“They don’t make miracles these days like they used to. A dead hand with a ring followed by a comet and a squad of angels? Now, that I would notice as an astronomer. Even using IDL [Interactive Data Language].”
As one of the rotating images within its website header teases, what has 72 feet, covers 3,000 miles in 16 days, can earn 3 graduate hours of credit, and is more fun than summer vacation when you were a kid?
The answer is G-Camp, an outreach program for teachers offered through the Department of Geology and Geophysics in the College of Geosciences at Texas A&M University. As the ultimate in immersive summer extravaganzas, the two-week camp sets off for a variety of sites across Texas, New Mexico and Colorado, teaching the principles of geology in the field by allowing participants to explore and experience first-hand the processes and environments of planet Earth from past to present.
Texas A&M Center for Mathematics and Science Education research scientist Dr. Carolyn Schroeder serves as one of G-Camp’s instructors. Prior to coming to Texas A&M, she taught earth science in Texas public schools for 30 years, earning Texas Earth Science Teacher of the Year honors in 1986. This past year, she returned to the classroom, teaching introductory geology courses at Texas A&M in addition to her duties with CMSE, which include serving as director of the Texas A&M-College Station Regional Collaborative for Science.
“Once you have taken a field trip with a geologist, you are hooked for life,” Carolyn says. “That’s what happened to me on my first one with Dr. Mel Schroeder back in 1974, and I continue to love learning about geology and sharing that love with others, both through the classes and workshops that I teach and by informal means as well.”
Consider this your two-part vicarious pictorial education, courtesy of Carolyn and G-Camp 2014! While you’re waiting for Part 2, feel free to follow the group on Facebook for bonus pictures and information, if not points.
News this past March out of Harvard University’s Cosmic Microwave Background (CMB) Group detailing discovery of the possible evidence for inflation in the early universe is taking a universal beating as of late for failing to properly account for dust, perhaps in the group’s haste to leave its competition in it.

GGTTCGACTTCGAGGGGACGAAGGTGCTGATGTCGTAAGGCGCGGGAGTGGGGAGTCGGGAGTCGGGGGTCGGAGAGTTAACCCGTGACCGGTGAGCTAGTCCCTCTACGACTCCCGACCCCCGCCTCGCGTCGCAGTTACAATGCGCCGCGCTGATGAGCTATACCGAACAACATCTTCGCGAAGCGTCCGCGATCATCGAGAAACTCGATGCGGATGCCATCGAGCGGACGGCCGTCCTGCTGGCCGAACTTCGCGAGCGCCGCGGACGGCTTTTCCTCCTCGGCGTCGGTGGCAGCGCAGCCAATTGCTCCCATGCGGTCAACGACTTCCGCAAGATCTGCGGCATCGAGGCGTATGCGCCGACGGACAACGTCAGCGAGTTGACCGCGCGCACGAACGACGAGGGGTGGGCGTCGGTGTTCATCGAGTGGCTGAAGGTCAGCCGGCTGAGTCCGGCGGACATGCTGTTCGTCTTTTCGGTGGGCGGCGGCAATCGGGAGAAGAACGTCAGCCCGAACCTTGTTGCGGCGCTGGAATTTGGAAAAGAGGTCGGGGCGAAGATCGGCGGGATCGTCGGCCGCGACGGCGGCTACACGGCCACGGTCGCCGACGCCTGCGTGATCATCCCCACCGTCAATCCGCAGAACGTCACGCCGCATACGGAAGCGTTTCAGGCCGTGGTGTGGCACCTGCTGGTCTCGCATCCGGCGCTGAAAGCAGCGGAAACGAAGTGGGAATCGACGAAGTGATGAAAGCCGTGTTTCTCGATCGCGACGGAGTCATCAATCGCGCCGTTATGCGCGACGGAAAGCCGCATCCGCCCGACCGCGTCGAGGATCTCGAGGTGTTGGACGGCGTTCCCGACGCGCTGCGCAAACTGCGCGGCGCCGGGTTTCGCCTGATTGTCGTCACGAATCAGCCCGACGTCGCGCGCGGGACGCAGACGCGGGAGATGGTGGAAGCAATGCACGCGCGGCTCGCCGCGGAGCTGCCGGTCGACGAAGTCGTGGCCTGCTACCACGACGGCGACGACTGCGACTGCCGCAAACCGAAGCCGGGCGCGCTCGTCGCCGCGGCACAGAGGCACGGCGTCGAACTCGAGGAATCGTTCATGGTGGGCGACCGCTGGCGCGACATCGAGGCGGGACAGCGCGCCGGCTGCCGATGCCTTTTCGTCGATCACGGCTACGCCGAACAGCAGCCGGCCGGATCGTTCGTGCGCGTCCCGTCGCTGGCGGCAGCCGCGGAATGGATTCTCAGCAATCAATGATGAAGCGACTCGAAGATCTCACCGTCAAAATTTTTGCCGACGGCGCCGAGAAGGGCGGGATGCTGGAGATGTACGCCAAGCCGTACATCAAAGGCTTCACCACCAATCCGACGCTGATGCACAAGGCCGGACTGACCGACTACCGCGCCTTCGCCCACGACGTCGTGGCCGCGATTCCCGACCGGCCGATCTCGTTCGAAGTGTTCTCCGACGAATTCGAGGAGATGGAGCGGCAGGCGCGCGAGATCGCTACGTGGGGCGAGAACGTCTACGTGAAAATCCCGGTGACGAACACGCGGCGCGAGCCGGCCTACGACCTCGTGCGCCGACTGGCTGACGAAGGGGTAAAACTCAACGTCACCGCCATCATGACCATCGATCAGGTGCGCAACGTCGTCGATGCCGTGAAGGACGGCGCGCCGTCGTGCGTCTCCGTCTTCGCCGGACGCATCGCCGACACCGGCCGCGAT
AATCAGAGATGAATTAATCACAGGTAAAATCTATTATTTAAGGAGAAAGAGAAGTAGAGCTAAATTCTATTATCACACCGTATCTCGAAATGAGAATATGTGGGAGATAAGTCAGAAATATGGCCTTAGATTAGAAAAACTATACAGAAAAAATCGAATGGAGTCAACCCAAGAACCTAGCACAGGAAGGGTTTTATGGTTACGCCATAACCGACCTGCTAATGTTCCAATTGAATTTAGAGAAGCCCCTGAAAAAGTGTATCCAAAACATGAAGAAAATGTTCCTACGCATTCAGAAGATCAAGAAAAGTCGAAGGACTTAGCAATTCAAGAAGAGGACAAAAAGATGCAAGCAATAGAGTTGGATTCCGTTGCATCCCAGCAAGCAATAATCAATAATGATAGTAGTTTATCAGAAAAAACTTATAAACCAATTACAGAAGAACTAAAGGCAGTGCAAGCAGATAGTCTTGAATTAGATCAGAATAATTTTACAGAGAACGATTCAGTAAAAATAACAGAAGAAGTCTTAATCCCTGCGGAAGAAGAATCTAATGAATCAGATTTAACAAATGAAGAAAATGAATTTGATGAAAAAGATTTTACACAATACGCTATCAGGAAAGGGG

Their findings using the South Pole-based BICEP2 telescope hinge on the detection of gravitational waves, which cosmologists have long predicted would produce a specific type of polarization. They were correct in more ways than one.
I remember seeing the media advisory on the American Astronomical Society (AAS) listserv announcing the Monday morning press conference at Harvard’s Smithsonian Center for Astrophysics — an unusual occurrence in my admittedly relatively young experience in science media circles, outside of announcing a Nobel Prize. Given that Harvard is a fellow partner in the Giant Magellan Telescope, I emailed Texas A&M astronomer Nick Suntzeff in hopes that he would know what could justify such a media frenzy.
He did. And per his usual, he had a strong, succinct opinion on both the breakthrough and the group’s manner of conveying it to the world: “All this drama — science did not used to be like this.”
Months before the latest round of back-pedaling in the media, Houston Chronicle science writer Eric Berger had been among those sounding the alarm regarding the damage done to science’s credibility and public image. I emailed Nick then for his counsel, just as I did when I saw Dennis Overbye’s New York Times feature and then another in Nature on back-to-back days earlier this month. Nick didn’t mince words. Nor should he, in my opinion. Then again, we’re both fans of implied duty and inherent responsibility.
More importantly, he offered some great comparative insight on how he and the High-Z Supernova Search Team handled their own early stage Nobel Prize-winning research that ended up proving the universe’s expansion is actually accelerating, thanks to a mysterious substance they co-discovered: dark energy.
“When we discovered dark energy, all we did was to find that the distant supernovae were too faint in comparison to what was expected,” Nick wrote. “We immediately worried that there was some sort of dust in the universe we did not know about that could cause this. We gave a simple argument as to why we felt this dust could not be causing the effect. Dust makes stuff look red — look at something through a forest fire, and it appears red. Same in the universe. We did not see this reddening.
“Also, if there was dust in the universe that we did not know about, more distant stuff should appear fainter because the light has to travel through more dust. This latter effect was difficult to measure, but we did show it was unlikely. All this was in our papers. What we did not do was to say that we have considered dust as causing the faintness of distant supernovae and then not tell the reader why we concluded this. That is what the BICEP2 paper did, and it confused us all as to why they did this.”